Blog Post

Offer in Compromise

What Is An Offer In Compromise?

Offer in compromise is the name given to “making a deal” with the IRS. Most states have adopted this same name for their deal-making process.

The IRS accepts only one offer in three. Our firm’s percentage of acceptance is higher than that, but the process is time-consuming and treacherous. We also correct offers made by the high-volume firms, so we know how many errors are made in the offer papers.

How Do I Make An Offer?

offer-in-compromise

The offer-making process involves a financial statement which calculates your monthly disposable income. Then all assets are marshaled and a value assigned. The offer amount is then based on a combination of your monthly disposable income and your net assets.

Will My Offer Be Accepted?

We have found that very few people fill out the required financial statements correctly. These errors are one primary reason why an offer is rejected. The other major reason is the taxpayer’s income is too high for an offer.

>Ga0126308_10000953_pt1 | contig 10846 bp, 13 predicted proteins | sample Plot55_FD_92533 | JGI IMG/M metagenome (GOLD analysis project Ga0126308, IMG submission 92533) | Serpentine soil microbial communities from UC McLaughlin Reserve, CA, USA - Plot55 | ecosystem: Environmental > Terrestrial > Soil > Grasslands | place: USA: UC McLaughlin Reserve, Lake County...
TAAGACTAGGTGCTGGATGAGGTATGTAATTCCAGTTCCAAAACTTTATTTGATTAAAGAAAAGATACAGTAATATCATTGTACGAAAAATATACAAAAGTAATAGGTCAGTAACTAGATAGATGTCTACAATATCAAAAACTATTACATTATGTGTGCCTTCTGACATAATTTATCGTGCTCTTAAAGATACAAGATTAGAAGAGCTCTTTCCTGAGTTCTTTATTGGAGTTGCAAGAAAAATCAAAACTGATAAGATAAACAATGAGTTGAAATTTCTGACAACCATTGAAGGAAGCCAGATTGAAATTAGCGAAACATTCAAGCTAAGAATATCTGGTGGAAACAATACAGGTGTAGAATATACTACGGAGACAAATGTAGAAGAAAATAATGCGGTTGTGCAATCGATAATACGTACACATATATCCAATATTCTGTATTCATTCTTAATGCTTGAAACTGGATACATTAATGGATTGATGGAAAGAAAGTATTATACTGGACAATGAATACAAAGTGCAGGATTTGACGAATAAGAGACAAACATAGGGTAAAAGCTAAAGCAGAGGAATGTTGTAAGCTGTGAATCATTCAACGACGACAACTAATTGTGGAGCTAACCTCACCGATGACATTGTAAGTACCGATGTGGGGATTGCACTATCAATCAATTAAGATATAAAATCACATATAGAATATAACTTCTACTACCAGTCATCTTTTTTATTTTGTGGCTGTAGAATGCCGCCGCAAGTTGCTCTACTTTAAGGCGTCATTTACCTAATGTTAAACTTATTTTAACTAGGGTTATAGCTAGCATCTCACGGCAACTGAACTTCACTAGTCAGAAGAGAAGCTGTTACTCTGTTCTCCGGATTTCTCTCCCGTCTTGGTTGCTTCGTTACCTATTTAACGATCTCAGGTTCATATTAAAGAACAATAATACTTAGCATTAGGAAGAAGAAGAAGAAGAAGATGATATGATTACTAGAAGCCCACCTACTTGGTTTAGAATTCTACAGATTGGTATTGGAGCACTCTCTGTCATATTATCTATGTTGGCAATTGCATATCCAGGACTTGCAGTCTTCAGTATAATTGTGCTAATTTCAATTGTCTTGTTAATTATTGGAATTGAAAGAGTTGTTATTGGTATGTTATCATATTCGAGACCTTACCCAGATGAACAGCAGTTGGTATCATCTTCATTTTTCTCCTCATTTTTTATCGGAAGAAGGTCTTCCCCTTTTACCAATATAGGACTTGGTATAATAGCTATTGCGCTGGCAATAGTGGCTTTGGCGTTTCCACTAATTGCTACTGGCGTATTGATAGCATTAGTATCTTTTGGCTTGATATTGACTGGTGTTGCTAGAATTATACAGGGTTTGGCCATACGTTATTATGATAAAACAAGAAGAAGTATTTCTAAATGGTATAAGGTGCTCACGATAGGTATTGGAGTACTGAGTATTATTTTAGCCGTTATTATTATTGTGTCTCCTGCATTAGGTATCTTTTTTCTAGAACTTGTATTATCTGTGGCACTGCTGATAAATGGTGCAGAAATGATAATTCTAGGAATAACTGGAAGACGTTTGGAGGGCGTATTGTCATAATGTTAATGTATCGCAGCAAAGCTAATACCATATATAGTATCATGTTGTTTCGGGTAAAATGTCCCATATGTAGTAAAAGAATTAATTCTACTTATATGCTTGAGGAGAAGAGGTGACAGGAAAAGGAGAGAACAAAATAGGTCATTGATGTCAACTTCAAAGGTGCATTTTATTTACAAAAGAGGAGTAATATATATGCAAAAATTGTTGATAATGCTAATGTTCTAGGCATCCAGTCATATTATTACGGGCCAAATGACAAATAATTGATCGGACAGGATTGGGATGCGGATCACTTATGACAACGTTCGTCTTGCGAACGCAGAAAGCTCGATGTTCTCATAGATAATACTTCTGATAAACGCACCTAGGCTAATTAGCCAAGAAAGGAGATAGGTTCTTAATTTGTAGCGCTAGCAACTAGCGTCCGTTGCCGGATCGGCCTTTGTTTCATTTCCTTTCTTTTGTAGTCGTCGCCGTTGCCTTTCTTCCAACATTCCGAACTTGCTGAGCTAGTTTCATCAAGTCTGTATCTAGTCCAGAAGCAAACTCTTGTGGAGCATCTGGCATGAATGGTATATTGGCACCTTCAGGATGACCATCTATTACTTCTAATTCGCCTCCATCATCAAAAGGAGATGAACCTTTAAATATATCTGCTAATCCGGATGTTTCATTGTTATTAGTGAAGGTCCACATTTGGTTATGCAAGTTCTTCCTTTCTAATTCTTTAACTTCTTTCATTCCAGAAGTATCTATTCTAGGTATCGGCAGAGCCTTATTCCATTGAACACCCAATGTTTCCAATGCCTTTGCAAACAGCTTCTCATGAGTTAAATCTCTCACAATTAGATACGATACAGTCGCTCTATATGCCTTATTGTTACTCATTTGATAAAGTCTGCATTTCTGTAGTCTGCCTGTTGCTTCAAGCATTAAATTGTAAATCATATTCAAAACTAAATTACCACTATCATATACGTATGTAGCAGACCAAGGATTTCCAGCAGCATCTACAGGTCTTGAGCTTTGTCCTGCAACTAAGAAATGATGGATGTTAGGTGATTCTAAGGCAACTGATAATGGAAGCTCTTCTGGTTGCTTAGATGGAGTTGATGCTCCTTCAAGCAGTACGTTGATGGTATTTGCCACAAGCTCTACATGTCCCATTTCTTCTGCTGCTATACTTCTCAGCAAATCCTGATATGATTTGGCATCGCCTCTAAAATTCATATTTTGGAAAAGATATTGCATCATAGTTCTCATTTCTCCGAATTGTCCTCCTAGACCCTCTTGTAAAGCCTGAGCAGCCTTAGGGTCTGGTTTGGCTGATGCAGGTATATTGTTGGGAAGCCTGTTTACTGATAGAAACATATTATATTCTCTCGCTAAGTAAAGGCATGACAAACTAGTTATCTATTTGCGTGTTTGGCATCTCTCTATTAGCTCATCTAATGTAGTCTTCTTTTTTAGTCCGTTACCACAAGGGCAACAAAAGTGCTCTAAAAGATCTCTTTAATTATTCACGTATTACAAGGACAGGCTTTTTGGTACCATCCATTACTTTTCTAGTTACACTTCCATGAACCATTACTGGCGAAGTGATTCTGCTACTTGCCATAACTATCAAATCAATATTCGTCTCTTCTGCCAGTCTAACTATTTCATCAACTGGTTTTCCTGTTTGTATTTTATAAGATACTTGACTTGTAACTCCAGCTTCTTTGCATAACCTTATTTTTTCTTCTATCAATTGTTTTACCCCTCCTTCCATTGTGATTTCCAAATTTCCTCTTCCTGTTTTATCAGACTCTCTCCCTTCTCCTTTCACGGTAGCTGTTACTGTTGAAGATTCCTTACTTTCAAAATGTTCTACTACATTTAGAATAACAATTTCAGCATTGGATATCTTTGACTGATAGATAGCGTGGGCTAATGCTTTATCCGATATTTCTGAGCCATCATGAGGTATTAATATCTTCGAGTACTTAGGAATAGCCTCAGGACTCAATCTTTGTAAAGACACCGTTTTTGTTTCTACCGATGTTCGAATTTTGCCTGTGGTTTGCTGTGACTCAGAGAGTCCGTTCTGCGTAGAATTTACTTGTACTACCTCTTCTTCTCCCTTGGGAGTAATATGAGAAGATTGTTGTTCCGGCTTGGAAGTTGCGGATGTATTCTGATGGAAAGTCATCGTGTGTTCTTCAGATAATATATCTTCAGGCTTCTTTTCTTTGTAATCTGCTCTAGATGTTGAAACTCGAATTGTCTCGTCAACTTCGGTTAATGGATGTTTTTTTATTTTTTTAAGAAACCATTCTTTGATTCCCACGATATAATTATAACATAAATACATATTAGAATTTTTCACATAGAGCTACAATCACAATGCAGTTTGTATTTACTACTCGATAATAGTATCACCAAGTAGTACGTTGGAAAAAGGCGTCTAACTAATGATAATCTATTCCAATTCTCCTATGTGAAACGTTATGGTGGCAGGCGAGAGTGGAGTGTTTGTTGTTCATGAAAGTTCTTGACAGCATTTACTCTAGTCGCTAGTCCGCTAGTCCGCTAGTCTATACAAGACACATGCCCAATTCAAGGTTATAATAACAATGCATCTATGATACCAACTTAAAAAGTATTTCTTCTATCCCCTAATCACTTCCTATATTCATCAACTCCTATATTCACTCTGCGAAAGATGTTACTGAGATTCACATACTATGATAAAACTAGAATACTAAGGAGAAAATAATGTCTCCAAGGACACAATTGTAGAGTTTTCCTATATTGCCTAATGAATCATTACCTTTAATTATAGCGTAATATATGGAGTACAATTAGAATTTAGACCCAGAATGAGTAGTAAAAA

As the IRS takes at least six months and sometimes longer than a year to complete their investigations and then to rule upon the offer, the financial statements must be correct from the beginning. And the taxpayer must be qualified.

What Should I Look Out For?

One can encounter two difficulties when making an offer: 1) The IRS has guidelines for allowable monthly expenses. The IRS may disagree with some expense such as the amount you pay for rent, or the cost of college tuition, and therefore reject an offer. 2) The IRS may think that your assets are worth more than they are, for example if you own your own business. If no compromise can be reached on the value, your offer will be rejected.

Can You Help Me With My Offer?

We do a number of offers every year. If you qualify for an offer, your offer will be handled by an attorney, not by a paralegal. You will have at least one conference with the attorney making your offer or arranging for payment. That attorney will be the person filling out the financial statements. And though we cannot guarantee that we will never make an error, your matter will receive the most serious and ethical attention. We intend to reach a settlement the first time we submit your papers.

If you make enough money in the eyes of the IRS they will not accept an offer. But if you have unusual expenses, such as a disabled child or spouse, or income not much greater than necessary living expenses, an offer may be right for you.